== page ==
3. Building and leading collaborations

4. Engaging institutions and communities

5. Decomposing and integrating the supply chain

The detailed discussion of all themes and future avenues can be accessed in the article published in Project Management Journal® (PMJ), and through a webinar at Project Management Institute.


This is currently the most read PMJ article, with more than 33,000 downloads and is on track to be one of the most read and cited of the field. It has one of the highest Altimetric scores (302) of all papers in project management journals, as well as all journals in the adjacent fields of construction and infrastructure management.

The research was used by the Infrastructure and Projects Authority to develop two of the core modules for the UK government’s new Project Routemap: Setting up projects for success. Our theoretical contribution informed the UK’s Institution of Civil Engineers’ major new initiative called the “Systems Approach to Infrastructure Delivery.”

The article was immediately and extensively covered by policy outlets, which often takes several years and featured in publications from the European Commission, Resolution Foundation and Stockholm Environment Institute. It also attracted the attention of the Organization for Economic Co-operation and Development (OECD) and The Global Infrastructure Hub, a G20 initiative. The research attracted significant media attention from countries as diverse as the United States, Pakistan and Colombia, including mainstream outlets (Daily Mail and The Tribune) and the trade press (New Civil Engineer,
Engineering News Record and Management Today). The article featured as the leading story in the Government Project Delivery Newsletter on May 15, 2020. The article has been cited in several written submissions of evidence to the UK Parliament, including inquiries on major projects from the Public Accounts Committee (PAC), and the Public Administration and Constitutional Affairs Committee (PACAC). The Department for Transport (DfT) recently cited the research to support their written evidence submitted in the inquiry Major transport infrastructure projects: appraisal and delivery.

Overall Takeaway

What is missing in current research and practice is an understanding of megaprojects as a complete production system—from planning through design, manufacturing, and construction, to integration and handover to operations. Thinking about megaprojects as production systems may help us understand how the different dimensions—the six themes identified in our research—work together to achieve a project’s goals and deliver valuable outcomes.


We would like to acknowledge the funding received from the 2017 Project Management Institute Sponsored Research Program. Special thanks go to J. C. Nogueira who acted as the PMI project liaison. We are grateful for the research grant received from the Brazilian research agency CNPq (National Council for Scientific and Technological Development). We also thank all the professionals who shared their knowledge and expertise to produce this study, in particular Amanda Clack, Sue Kershaw, Ken Owen, Martin Rowark and Mark Thurston. We also thank the academics for responding to our call and offering feedback, including Peter Morris and colleagues from the School of Construction and Project Management (UCL), Atif Ansar, Brian Collins, Nuno Gil, Peter Hansford, Harvey Maylor, Jens Roehrich, Jennifer Whyte and Graham Winch.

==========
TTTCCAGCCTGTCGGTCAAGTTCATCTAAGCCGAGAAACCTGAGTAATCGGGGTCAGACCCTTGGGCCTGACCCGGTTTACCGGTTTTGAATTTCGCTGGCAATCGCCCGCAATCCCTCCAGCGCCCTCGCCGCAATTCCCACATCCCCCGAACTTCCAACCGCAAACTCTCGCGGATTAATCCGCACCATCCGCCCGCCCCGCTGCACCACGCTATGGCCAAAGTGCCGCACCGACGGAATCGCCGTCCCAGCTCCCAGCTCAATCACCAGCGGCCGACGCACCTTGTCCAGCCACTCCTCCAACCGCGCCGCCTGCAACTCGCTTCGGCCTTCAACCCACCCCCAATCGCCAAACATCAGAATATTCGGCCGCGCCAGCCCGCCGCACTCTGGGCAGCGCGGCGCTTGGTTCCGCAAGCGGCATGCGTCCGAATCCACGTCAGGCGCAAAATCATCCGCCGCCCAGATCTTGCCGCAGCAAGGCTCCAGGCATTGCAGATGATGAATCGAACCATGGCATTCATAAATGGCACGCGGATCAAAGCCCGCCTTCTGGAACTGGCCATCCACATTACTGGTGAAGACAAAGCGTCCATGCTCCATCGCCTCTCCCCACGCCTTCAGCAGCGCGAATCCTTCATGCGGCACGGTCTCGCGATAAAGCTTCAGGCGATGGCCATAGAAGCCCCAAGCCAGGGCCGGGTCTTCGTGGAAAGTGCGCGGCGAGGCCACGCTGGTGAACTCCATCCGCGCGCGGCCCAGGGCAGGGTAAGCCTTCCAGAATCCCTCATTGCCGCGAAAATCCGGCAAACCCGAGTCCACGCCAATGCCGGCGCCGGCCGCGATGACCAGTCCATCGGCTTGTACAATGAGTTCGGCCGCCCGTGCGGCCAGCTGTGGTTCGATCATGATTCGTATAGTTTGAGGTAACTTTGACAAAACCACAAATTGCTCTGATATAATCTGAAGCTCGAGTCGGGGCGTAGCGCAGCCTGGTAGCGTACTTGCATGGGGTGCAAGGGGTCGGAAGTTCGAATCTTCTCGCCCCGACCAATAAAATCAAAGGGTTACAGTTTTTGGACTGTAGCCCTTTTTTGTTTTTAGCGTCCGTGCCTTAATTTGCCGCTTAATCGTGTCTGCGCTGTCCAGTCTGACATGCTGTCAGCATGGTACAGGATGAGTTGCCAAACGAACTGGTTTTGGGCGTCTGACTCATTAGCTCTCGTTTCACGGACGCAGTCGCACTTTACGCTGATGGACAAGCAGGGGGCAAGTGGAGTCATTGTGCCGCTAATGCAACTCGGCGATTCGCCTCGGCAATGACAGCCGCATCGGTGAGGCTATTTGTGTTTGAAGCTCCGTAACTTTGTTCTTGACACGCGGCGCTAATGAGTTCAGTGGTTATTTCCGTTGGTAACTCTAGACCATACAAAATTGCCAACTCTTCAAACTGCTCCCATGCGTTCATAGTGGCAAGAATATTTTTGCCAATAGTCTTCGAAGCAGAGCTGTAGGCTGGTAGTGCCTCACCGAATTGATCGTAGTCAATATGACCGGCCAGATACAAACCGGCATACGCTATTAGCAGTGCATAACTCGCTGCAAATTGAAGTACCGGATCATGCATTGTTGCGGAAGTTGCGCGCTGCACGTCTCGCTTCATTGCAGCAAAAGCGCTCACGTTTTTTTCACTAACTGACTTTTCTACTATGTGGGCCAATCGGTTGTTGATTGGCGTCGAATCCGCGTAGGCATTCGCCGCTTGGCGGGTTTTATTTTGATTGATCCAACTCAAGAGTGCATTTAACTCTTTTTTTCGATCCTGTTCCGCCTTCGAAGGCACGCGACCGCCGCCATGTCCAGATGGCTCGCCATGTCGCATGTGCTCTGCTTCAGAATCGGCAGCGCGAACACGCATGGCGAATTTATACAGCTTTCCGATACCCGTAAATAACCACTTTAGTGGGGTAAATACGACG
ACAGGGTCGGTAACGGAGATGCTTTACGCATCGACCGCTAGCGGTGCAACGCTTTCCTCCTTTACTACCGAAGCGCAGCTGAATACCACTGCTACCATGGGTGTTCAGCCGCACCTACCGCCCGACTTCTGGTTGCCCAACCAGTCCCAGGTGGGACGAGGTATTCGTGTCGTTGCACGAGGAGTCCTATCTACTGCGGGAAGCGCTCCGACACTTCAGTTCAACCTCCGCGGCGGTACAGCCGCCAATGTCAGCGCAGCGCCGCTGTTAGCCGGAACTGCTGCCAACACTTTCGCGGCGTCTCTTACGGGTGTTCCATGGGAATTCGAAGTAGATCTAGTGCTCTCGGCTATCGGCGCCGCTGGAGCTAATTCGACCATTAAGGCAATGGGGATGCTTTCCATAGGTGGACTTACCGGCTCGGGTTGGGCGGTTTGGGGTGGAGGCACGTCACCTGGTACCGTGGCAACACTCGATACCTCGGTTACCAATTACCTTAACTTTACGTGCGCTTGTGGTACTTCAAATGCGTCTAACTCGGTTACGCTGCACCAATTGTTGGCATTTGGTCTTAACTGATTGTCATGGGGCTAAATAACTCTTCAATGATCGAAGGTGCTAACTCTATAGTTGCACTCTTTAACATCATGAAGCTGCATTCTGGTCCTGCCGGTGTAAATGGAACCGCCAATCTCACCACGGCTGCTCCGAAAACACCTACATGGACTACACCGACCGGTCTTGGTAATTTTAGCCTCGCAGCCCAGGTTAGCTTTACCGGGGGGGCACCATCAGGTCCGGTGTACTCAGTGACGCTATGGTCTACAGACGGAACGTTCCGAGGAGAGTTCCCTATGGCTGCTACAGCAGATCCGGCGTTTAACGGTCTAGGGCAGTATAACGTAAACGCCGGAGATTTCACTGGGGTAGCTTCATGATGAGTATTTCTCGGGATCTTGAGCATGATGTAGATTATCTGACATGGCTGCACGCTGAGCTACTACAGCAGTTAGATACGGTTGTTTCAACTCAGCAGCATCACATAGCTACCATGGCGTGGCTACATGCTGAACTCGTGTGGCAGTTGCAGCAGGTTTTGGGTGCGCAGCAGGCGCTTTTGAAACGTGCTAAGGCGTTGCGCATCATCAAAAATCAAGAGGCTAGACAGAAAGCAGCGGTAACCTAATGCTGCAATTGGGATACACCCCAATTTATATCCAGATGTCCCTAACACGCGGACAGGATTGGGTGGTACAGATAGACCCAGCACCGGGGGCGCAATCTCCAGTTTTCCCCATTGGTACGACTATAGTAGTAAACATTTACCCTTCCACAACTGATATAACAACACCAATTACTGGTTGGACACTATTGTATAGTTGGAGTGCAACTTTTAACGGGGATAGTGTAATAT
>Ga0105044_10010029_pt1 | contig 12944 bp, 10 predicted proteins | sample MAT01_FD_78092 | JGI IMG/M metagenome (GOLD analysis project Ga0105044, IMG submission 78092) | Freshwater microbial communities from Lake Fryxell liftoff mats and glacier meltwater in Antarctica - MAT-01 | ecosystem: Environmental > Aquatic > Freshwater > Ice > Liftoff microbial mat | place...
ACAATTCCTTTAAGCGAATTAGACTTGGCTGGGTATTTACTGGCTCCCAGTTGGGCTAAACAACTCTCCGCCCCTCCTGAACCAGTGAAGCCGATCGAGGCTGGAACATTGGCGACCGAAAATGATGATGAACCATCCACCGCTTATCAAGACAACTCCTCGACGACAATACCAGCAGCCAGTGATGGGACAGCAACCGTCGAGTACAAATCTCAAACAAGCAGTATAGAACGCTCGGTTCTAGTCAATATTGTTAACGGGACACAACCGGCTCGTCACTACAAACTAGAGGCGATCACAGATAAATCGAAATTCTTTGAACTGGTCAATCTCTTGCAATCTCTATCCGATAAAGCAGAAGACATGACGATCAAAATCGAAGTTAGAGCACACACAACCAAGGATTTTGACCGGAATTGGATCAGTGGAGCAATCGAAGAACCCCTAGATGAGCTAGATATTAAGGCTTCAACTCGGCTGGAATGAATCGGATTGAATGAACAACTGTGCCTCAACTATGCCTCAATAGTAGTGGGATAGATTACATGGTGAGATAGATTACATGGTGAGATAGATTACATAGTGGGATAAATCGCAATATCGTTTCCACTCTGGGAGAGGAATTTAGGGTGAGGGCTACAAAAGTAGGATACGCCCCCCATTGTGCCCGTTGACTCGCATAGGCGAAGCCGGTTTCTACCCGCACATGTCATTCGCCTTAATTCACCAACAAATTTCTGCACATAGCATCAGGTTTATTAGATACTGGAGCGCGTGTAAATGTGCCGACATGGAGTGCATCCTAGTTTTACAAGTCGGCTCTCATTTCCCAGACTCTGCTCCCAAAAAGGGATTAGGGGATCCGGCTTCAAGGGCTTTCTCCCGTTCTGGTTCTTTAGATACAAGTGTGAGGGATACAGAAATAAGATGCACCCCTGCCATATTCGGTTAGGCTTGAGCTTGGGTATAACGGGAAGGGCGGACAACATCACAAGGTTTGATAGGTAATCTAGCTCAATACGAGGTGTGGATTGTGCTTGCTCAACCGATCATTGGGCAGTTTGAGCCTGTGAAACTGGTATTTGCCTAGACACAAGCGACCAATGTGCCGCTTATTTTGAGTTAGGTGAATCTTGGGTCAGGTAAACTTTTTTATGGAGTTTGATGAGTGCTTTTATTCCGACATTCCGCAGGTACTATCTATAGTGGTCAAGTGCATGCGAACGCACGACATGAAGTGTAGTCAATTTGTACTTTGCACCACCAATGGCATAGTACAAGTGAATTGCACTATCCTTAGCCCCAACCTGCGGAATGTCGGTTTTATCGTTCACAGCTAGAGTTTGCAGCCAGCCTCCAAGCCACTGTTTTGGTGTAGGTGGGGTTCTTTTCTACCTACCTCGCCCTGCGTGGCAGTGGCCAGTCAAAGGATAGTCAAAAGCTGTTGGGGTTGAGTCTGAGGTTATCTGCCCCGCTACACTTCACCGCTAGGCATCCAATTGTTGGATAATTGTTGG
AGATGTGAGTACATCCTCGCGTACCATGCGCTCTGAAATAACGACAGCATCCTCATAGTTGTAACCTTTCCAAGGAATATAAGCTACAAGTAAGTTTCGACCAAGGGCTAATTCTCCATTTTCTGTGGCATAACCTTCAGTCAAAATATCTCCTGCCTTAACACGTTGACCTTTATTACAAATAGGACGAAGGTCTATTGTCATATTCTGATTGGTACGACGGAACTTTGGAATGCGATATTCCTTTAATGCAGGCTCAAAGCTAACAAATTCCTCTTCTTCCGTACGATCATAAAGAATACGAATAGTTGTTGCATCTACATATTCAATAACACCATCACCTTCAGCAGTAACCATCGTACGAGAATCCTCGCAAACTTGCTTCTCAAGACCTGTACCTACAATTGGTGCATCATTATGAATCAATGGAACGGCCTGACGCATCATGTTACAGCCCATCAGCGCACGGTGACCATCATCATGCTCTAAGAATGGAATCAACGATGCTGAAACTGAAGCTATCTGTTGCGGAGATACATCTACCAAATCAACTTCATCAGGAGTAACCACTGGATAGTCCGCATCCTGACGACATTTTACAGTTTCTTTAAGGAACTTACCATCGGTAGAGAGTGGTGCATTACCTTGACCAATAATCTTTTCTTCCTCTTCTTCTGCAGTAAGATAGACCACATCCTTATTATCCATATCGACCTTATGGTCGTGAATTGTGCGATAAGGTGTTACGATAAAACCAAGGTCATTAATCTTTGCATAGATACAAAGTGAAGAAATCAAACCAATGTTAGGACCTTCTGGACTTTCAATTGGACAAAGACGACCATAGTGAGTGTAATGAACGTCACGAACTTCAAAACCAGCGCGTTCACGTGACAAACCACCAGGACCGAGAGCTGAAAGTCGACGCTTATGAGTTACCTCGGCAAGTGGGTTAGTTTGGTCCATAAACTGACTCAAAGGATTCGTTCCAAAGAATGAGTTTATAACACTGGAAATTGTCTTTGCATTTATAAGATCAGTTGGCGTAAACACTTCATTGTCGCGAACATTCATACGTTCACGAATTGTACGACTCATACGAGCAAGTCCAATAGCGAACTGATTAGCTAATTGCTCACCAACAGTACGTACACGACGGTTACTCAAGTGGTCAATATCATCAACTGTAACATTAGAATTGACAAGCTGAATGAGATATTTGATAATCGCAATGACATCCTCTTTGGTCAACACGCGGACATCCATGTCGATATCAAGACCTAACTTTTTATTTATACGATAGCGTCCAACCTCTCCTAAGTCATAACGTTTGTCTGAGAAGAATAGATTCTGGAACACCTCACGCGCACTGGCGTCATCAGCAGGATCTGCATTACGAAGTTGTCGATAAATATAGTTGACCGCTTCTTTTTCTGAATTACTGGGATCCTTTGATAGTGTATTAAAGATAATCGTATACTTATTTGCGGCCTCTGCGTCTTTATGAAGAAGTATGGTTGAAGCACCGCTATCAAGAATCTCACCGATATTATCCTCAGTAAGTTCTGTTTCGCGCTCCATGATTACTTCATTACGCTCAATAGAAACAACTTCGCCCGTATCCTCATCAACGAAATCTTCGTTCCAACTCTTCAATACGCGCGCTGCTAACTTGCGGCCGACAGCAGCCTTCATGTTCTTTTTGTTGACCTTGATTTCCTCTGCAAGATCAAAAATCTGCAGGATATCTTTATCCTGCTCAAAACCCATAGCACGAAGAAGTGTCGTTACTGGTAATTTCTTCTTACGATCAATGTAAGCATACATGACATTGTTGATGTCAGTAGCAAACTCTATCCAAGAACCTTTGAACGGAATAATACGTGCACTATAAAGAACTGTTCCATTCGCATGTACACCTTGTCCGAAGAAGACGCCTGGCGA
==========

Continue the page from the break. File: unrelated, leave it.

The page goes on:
Research Paper

Denicol, J., Davies, A., & Krystallis, I. (2020). What are the causes and cures of poor megaproject performance? A systematic literature review and research agenda.
Project Management Journal, 51(3), 328–345. What Are the Causes and Cures of Poor Megaproject Performance? A Systematic Literature Review and Research Agenda – Juliano Denicol, Andrew Davies, Ilias Krystallis, 2020 (sagepub.com)


The Ingredients of Successful Metaproject Management ProjectManagement.com – The Ingredients of Successful Megaproject Management

For further information on this and similar projects, please contact Dr. Juliano Denicol at juliano.denicol@ucl.ac.uk

0 0 votes
Article Rating

Juliano Denicol, Andrew Davies, and Ilias Krystallis

Juliano Denicol is director of the Metaproject Delivery Center at the University College London School of Construction and Project Management. Andrew Davies is RM Phillips Freeman Chair and professor of innovation management at the University of Sussex Business School. Ilias Krystallis is an associate professor in engineering project management at the University College London School of Construction and Project Management.

Notify of

This site uses Akismet to reduce spam. Learn how your comment data is processed.

Inline Feedbacks
View all comments
Would love your thoughts, please comment.x